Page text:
"It's Maginot Line thinking on their part," says William B. Lacy, Dole's campaign manager. But the converse is equally the case. If Bush gets over the early hurdles without mishap, he could head to his southern base with all his opponents grossly overburdened with alibis and desperately short of campaign cash. A cinch, in short.

The operative question for the GOP contest thus becomes whether Bush stumbles in the early tests. And the evidence is that he could. Among the possibilities:Hawaii: Almost unnoticed, Hawaii has scheduled the earliest precinct caucus/straw vote in the nation for Jan. 27. Dole has targeted the state, signing up Rep. Patricia Saiki, the state's only Republican federal elected official, and the GOP leaders of both houses of the legislature. Michigan: Bush is scrambling to avoid embarrassment at the Jan. 29 convention. Volunteers recruited by Robertson, operating in alliance with less numerous backers of Kemp, challenged pro-Bush "regulars" in elections for precinct delegate spots last year and they now control the state committee. That committee meets Sept. 15 to decide a rules dispute on credentials for more than 1,000 additional "regular" delegates, people who ran for state or county office last year. The committee is likely to reject them, setting the stage for a court fight that the Bush camp thinks it can win. With a court victory, Bush backers expect to win a plurality of the national convention delegates to be elected at the state convention. If they fail -- a distinct possibility -- it would be a real black eye because expectations are high in a state whose primary Bush won in 1980. Iowa: Bush has nurtured the organizational and personal ties he forged in his 1980 victory over Reagan and has been rated the favorite for the Feb. 8 caucuses. The latest Des Moines Register Iowa Poll, published Sunday, shows him in a tight race with Dole, although such surveys are not reliable predictors of caucus results. The survey of 301 likely caucus-goers found 32 percent for Dole and 29 percent for Bush, a statistically insignificant difference. Kemp had 10 percent; Robertson, 7; du Pont, 5, and Haig, 4.

Dole, with help from associates of Sen. Charles E. Grassley, has built his organization to the point that Mike Mahaffey, the state GOP chairman, says, "I see both Bush and Dole organizations in every county I visit." Kemp has won some county straw votes this summer and will, like the others, attempt to make a showing in the straw vote at the statewide GOP "cavalcade" in Ames on Saturday. New Hampshire: The first primary occurs Feb. 16 in a state with terrible memories for Bush, the state where Reagan recouped politically in 1980 and humiliated Bush personally at their Nashua debate. If Bush is wounded in the early going, this is the place his rivals think they can damage him beyond repair. If he survives the early tests, New Hampshire may be their last chance to derail him.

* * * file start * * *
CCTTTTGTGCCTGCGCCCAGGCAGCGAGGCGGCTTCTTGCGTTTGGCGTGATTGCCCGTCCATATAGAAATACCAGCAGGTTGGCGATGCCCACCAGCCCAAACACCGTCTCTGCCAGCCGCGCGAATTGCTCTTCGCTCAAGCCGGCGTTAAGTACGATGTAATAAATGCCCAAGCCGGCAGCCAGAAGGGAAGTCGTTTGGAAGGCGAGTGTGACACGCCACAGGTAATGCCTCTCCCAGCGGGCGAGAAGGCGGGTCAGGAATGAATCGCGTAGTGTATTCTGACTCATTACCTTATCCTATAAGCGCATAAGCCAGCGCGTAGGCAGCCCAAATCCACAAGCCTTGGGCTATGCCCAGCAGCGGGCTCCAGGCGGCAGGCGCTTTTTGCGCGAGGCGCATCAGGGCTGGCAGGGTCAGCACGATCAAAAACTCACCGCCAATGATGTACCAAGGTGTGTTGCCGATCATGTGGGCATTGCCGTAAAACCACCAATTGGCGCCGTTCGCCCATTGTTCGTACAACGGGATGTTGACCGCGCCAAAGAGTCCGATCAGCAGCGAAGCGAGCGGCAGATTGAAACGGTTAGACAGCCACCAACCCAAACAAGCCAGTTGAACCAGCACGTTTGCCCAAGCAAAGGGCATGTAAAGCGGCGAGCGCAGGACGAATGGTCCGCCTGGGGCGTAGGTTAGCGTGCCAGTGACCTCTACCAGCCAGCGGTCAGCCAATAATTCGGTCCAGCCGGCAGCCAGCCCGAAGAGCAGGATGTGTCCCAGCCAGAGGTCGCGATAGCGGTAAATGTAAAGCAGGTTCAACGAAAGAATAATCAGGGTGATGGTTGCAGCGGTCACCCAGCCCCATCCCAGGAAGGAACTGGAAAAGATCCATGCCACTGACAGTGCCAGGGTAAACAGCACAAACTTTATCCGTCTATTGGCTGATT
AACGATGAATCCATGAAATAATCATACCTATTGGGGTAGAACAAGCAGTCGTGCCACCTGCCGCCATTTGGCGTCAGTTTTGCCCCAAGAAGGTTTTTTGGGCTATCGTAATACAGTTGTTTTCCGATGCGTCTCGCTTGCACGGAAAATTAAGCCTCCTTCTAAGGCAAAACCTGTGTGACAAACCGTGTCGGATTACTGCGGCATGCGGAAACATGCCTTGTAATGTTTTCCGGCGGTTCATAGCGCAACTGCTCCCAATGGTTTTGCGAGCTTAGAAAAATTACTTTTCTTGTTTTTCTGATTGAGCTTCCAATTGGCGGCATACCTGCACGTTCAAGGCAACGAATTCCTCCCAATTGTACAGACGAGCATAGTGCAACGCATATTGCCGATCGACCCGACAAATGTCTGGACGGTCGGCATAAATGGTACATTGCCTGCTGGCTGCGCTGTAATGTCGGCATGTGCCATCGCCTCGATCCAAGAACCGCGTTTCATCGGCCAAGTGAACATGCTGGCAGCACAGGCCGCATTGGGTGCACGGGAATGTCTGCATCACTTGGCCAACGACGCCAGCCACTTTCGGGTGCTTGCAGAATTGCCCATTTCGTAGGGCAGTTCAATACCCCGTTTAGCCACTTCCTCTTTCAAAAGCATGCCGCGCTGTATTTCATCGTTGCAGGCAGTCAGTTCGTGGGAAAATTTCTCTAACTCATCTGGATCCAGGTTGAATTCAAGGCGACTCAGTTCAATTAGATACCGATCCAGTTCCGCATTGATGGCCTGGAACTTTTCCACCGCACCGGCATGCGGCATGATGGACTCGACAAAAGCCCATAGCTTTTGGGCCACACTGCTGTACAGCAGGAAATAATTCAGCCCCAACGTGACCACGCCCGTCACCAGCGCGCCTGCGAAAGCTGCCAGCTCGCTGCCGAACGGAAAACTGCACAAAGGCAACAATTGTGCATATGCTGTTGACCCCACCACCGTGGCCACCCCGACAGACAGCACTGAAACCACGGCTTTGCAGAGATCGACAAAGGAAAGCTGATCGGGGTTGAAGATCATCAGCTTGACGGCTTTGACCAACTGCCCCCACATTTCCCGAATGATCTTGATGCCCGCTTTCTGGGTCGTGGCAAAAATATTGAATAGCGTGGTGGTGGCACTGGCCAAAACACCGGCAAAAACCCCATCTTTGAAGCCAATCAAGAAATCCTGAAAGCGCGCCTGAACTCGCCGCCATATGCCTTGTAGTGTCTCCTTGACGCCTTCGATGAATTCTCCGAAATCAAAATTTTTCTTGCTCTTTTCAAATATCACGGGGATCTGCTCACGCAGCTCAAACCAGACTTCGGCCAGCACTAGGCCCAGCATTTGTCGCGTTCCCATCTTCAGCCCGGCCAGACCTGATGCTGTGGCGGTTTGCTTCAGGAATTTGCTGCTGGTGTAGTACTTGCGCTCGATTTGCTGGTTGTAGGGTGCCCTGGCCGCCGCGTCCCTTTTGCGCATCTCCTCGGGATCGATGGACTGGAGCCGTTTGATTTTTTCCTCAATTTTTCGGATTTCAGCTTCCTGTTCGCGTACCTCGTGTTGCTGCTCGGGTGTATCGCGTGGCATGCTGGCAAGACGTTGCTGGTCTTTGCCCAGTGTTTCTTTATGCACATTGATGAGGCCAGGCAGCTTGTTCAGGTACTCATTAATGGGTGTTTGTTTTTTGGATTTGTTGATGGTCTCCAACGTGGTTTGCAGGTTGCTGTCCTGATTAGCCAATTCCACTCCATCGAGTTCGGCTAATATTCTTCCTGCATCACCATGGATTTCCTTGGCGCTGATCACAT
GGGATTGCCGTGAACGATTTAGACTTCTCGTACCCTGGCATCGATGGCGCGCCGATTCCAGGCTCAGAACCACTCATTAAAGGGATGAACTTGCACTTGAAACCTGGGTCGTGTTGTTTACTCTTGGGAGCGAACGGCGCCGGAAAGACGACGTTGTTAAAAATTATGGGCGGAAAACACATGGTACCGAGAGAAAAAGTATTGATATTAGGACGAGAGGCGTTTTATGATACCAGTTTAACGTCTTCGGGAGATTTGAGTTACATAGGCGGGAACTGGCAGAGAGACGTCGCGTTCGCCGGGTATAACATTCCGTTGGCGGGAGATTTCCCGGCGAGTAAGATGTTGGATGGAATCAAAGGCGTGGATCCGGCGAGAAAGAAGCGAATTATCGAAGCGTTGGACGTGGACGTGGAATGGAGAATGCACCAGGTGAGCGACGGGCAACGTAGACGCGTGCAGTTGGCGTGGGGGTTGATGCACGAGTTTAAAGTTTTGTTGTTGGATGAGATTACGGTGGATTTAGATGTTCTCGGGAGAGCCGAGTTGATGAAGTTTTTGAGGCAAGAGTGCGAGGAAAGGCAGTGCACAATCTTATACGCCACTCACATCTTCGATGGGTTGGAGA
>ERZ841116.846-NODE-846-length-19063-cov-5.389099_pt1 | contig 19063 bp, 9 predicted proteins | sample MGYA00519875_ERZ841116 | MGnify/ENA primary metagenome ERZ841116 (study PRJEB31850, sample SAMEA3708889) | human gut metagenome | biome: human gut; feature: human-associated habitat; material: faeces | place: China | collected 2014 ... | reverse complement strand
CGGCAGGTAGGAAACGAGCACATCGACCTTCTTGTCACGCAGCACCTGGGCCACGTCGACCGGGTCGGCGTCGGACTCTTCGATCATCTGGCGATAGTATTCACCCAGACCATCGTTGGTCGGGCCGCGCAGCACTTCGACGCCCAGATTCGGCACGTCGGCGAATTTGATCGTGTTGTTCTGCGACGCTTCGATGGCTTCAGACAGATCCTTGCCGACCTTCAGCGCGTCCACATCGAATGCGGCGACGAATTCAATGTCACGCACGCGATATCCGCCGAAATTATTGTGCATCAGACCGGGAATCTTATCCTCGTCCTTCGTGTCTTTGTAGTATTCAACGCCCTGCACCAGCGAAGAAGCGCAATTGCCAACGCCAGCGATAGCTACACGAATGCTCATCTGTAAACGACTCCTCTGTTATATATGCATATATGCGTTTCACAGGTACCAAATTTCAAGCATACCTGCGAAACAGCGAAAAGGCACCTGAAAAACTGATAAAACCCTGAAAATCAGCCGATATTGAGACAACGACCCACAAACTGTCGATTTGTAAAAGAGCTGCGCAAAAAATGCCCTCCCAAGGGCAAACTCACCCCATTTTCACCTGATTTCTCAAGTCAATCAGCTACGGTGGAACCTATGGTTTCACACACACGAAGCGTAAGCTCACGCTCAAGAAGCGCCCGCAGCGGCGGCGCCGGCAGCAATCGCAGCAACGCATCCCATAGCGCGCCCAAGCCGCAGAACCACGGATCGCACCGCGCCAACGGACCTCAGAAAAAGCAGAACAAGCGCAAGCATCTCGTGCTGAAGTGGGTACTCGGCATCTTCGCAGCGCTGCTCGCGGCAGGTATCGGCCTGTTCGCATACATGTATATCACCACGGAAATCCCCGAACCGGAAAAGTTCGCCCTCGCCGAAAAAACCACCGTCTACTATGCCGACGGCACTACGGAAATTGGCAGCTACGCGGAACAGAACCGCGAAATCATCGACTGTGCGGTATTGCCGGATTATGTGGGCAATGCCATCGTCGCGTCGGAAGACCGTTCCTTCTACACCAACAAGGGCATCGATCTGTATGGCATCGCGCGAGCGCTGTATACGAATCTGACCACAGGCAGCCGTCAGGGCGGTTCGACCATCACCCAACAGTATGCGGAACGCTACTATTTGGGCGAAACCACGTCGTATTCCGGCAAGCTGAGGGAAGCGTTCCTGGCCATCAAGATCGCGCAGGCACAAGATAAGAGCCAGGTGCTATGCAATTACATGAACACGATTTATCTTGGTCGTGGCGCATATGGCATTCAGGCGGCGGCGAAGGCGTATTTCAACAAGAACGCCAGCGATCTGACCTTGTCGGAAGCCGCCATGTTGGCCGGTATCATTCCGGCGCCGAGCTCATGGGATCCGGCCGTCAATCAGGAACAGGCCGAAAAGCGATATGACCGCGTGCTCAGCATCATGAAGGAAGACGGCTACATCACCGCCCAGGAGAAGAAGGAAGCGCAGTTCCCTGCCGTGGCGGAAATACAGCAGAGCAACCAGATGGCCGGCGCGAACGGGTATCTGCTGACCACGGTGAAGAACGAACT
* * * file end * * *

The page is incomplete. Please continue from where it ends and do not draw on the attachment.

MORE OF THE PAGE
Bush has allied himself with New Hampshire Gov. John H. Sununu, former governor Hugh Gregg (his 1980 chairman) and Gregg's son, Rep. Judd Gregg. But the others have all found significant allies. Kemp has the most prominent conservatives, Sen. Gordon J. Humphrey and Rep. Robert C. Smith, in his corner, and his reputation as a tax-cutter serves him well. Dole, moving into the moderate camp that was first lined up for Howard H. Baker Jr., has put himself in the hands of allies of Sen. Warren B. Rudman, and eventually may win Rudman's endorsement. Du Pont has campaigned in the state assiduously and is drawing friendly editorials from the Manchester Union Leader, an important influence, while Haig has spent almost 30 days campaigning in a state where he virtually must finish in the top three to survive. Minnesota: The Feb. 23 precinct caucuses have drawn more attention from Kemp and Dole than from Bush. With Rep. Vin Weber and others allied to the New Right-religious wing of the GOP flying his banner, Kemp has won the straw votes at the last two state conventions. Weber concedes that Dole "has come on very strong" in organizational terms over the summer months, attracting 1986 gubernatorial nominee Cal R. Ludeman, a conservative, and several leaders of the establishment moderate Republican wing as well. Bush has a base among the Twin Cities' suburban Republican moderates, such as Rep. Bill Frenzel, but the state does not appear to have high priority for him. South Dakota: The Iowa results will have an impact here, as in Minnesota, but Dole is seen as the early front-runner in the Feb. 23 primary, even by House Speaker Deborah Anderson, head of the Bush campaign. Dole's edge comes partly from being a Kansas neighbor and farm spokesman but more because he latched on to the organization that nominated and elected Gov. George S. Mickelson last year.